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Tue03312020

Last updateMon, 23 Mar 2020 12pm

Dear Mexican: OK … sour cream! Growing up in a Mexican family, my mom never used sour cream on the food she cooked. Now, when she comes to visit me, I take her to Mexican restaurants here in the Dallas area. Almost every time she orders an entrée, she always asks me why they offer sour cream as a side item.

Is it me, or is it a gabacho thing with the “need to have sour cream thing on my Tex-Mex food”? Am I too old-fashioned, too old-school?

I’ll Love Tony Romo Forever

Dear Pocha: Your mom might not use sour cream, but si es old-school, I guarantee you that she uses crema fresca, or crema salada, or even jocoque if she’s from Jalisco.

Those are the Mexican versions of sour cream—in other words, a dairy product that enlivens dishes with a tart milkiness. When Mexicans came to the United States in the early 1900s and started making Mexican food, the substitute for crema was sour cream, because there was no crema in los Estados Unidos at the time due to a lack of concentration of Mexicans. It’s the same reason why Tex-Mex food uses cheddar cheese and that pointless cabbage salad on the side of a combo plate—you make due with what you tienes.

I don’t have a problem with it, but real Mexicans like you do, because ustedes can’t comprehend that mestizaje is a two-way calle that makes our culture thrive. Man, y’all must also be mad at Mexicans in the U.S. for learning English instead of staying monolingual in Spanish—good luck with that!

Dear Mexican: I’m a gay gabacho who has been in a relationship with a Mexican for seven years. His family knows about us, and they love me. They treat me almost like a celeb whenever they come to Dallas and visit, or when we go to Mexico. At first, they didn’t like me for the simple reason that they didn’t trust white people. Once they got to know me, that was all over with. His mother is the family matriarch and treats me as if I am one of her own children.

However, whenever we get around his family or his friends in Mexico, my boyfriend acts like I am not even there. I actually spend more time with everyone else. (Between my broken Spanish and their broken English, we communicate rather well.) Is his distance from me caused by the fact that I am white, or that we are in a gay relationship? I ask only because his friends and family don’t have a problem with it, so this stumps me.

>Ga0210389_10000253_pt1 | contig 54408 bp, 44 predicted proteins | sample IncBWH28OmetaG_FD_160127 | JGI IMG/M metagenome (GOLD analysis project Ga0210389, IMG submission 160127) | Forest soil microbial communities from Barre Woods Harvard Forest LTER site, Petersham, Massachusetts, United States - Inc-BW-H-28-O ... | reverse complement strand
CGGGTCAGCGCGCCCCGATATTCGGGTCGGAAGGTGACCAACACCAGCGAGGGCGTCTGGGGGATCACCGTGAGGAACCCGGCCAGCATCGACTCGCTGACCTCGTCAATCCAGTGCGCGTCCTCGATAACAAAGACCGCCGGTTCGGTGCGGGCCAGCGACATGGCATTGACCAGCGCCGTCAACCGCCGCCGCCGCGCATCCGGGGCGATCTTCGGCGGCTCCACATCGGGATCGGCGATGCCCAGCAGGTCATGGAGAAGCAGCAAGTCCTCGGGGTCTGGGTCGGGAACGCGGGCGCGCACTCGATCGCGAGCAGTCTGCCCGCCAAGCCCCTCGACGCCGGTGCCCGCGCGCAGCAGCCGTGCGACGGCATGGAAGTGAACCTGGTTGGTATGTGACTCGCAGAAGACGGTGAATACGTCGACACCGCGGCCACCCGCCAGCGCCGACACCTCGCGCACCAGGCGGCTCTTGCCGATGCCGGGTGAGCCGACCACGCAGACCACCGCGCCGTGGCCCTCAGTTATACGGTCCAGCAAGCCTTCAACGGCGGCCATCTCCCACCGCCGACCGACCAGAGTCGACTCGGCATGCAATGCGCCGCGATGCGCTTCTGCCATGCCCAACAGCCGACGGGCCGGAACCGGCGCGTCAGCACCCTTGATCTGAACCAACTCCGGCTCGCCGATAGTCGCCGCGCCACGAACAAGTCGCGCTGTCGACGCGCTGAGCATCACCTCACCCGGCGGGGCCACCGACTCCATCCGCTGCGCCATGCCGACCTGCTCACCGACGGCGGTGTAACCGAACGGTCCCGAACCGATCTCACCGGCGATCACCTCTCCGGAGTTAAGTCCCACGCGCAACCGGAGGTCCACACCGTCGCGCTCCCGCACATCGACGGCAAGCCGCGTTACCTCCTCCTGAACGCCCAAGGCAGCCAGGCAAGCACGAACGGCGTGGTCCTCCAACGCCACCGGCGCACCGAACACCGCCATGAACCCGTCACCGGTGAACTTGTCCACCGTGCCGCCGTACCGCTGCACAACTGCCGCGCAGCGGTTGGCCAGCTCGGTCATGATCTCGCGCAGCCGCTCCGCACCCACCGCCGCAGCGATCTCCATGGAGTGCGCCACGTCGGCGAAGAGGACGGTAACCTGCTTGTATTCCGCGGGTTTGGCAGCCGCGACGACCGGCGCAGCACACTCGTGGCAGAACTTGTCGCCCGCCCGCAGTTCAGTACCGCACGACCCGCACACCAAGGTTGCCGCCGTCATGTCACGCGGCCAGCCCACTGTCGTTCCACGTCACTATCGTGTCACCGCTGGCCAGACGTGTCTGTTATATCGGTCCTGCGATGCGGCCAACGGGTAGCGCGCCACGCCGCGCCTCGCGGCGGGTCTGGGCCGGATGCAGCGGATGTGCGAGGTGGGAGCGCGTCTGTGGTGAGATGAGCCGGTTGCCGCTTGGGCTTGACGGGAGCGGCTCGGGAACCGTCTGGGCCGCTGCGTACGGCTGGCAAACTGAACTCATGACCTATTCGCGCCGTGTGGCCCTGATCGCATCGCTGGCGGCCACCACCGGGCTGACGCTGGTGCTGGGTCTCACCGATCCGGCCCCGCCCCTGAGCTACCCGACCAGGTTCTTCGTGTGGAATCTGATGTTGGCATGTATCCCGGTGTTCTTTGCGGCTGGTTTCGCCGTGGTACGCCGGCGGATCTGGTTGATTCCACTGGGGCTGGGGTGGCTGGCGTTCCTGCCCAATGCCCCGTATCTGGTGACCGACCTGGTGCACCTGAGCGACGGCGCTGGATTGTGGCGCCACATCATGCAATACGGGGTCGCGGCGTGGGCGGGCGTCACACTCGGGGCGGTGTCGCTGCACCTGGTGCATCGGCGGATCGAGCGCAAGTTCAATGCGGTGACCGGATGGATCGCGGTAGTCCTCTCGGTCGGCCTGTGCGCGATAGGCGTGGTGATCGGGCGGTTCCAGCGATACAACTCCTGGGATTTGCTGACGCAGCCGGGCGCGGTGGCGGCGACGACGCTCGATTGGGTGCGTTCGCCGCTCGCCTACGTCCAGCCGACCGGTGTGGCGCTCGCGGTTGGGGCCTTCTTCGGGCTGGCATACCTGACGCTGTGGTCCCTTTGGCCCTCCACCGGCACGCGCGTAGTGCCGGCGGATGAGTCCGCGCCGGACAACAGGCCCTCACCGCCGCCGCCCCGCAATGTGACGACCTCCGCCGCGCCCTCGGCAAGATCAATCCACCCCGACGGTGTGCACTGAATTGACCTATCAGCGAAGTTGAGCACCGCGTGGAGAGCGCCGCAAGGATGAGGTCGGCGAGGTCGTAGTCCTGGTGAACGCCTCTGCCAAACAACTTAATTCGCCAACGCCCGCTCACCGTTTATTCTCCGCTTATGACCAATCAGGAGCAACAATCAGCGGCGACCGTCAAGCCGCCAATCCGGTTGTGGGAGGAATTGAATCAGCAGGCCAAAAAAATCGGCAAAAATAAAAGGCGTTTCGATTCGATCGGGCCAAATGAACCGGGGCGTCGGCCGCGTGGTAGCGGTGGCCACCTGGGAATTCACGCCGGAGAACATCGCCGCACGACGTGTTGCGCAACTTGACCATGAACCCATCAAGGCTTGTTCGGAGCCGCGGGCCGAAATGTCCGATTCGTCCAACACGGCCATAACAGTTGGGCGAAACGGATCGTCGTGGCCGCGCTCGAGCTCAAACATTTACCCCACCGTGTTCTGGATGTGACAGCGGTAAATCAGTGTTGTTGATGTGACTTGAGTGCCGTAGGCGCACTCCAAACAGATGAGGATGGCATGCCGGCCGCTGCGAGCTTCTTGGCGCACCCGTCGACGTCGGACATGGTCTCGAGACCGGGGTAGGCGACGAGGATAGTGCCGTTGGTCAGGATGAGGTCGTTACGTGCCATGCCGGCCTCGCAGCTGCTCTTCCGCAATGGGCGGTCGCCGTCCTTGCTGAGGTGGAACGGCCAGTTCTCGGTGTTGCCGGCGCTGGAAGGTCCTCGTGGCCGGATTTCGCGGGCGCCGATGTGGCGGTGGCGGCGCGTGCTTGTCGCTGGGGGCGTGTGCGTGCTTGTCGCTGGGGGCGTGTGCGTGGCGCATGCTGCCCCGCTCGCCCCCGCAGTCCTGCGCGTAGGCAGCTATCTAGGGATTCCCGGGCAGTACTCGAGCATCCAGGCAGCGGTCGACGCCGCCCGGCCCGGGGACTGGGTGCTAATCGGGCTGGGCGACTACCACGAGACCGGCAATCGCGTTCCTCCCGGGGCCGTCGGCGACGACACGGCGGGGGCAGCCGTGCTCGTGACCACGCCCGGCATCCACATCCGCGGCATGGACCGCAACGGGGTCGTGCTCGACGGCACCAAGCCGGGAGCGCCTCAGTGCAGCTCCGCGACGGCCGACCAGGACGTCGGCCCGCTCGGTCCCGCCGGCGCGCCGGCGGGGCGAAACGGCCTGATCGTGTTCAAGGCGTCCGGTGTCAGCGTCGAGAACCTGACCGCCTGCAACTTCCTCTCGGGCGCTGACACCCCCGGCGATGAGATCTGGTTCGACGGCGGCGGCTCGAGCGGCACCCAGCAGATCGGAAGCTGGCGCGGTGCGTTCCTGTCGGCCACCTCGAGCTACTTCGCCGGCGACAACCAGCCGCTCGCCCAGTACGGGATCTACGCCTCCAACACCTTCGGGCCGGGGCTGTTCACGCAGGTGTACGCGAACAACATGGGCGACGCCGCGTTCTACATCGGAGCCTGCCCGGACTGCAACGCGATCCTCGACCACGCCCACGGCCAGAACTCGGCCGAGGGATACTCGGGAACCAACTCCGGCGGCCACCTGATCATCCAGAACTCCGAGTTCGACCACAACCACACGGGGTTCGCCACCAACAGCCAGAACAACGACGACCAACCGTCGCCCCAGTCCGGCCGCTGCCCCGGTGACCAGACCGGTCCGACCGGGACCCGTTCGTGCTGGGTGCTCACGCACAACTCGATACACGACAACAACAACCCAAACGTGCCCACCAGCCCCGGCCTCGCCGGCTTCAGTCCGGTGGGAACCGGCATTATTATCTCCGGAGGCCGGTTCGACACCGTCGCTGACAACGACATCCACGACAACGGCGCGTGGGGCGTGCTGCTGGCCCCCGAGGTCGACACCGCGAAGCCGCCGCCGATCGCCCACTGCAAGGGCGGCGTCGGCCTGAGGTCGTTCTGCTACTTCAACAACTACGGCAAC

Gaybacho

Dear Gaybacho: I can’t answer this question fully as a cishet cabrón, but I can offer this: Mexican families don’t take kindly to their kids being grabby-grabby with their significant others in front of them, because no child of any Mexican parents has ever had sex.

Your papi chulo obviously likes you—otherwise, you’d never have met the family in the first place—but he might be taking the commandment I just shared with you a bit too seriously. Check in with him, and see what’s up. And if it doesn’t work out? Get one of his male relatives. As I’ve said before in this column, what’s the difference between a straight hombre and a gay one? Three beers.

Ask the Mexican at This email address is being protected from spambots. You need JavaScript enabled to view it.; be his fan on Facebook; follow him on Twitter @gustavoarellano; or follow him on Instagram @gustavo_arellano!

Published in Ask a Mexican

Dear Mexican: Please allow me a little latitude. I’m a resident of Northeast Dallas, a wonderfully diverse neighborhood near the heart of downtown. I’ve lived here for many years and wouldn’t even CONSIDER moving north, south, east or west. However, I have one issue I’d like to address: What’s the deal with Mexicans’ propensity to stop their cars in the middle of busy streets?

I witness this almost every week, usually on Ross Avenue during afternoon rush hour. I (and hundreds of other motorists) will be clipping along at 30-35 mph in the northbound lanes, when all of a sudden, cars will swerve; horns will honk; and traffic will suddenly grind to a screeching halt. What could it be? A lost puppy dog crossing the street? A little old lady who’s collapsed from heatstroke while trying to cross the street? A partially open duffel bag containing thousands of dollars, with bills flying all over the road?

NO! Without fail, it’s a Mexican who: 1. Saw a friend walking down the street and stopped to exchange pleasantries. 2. A Mexican who stopped to drop off or pick up a wife, husband or friend. 3. A Mexican who accidentally passed his/her intended location, but instead of “making the block,” decided instead to stop, and in some cases, even BACK UP in order to reach their intended destination.

I LOVE Mexicans. You all are some of the friendliest, easiest-going, most-family-oriented, hardest-working people I’ve ever known. But put some of you behind the wheel of a car, and all bets are off. Help a gringo out here. What’s the deal?

Stuck on Ross

Dear Gabacho: Ever heard of the Chinese Fire Drill—when you stop at a red light, everyone gets out of the car, circles it and gets back in? I didn’t, either, until I got some gabacho friends last year; gabas are weird, ¿qué no?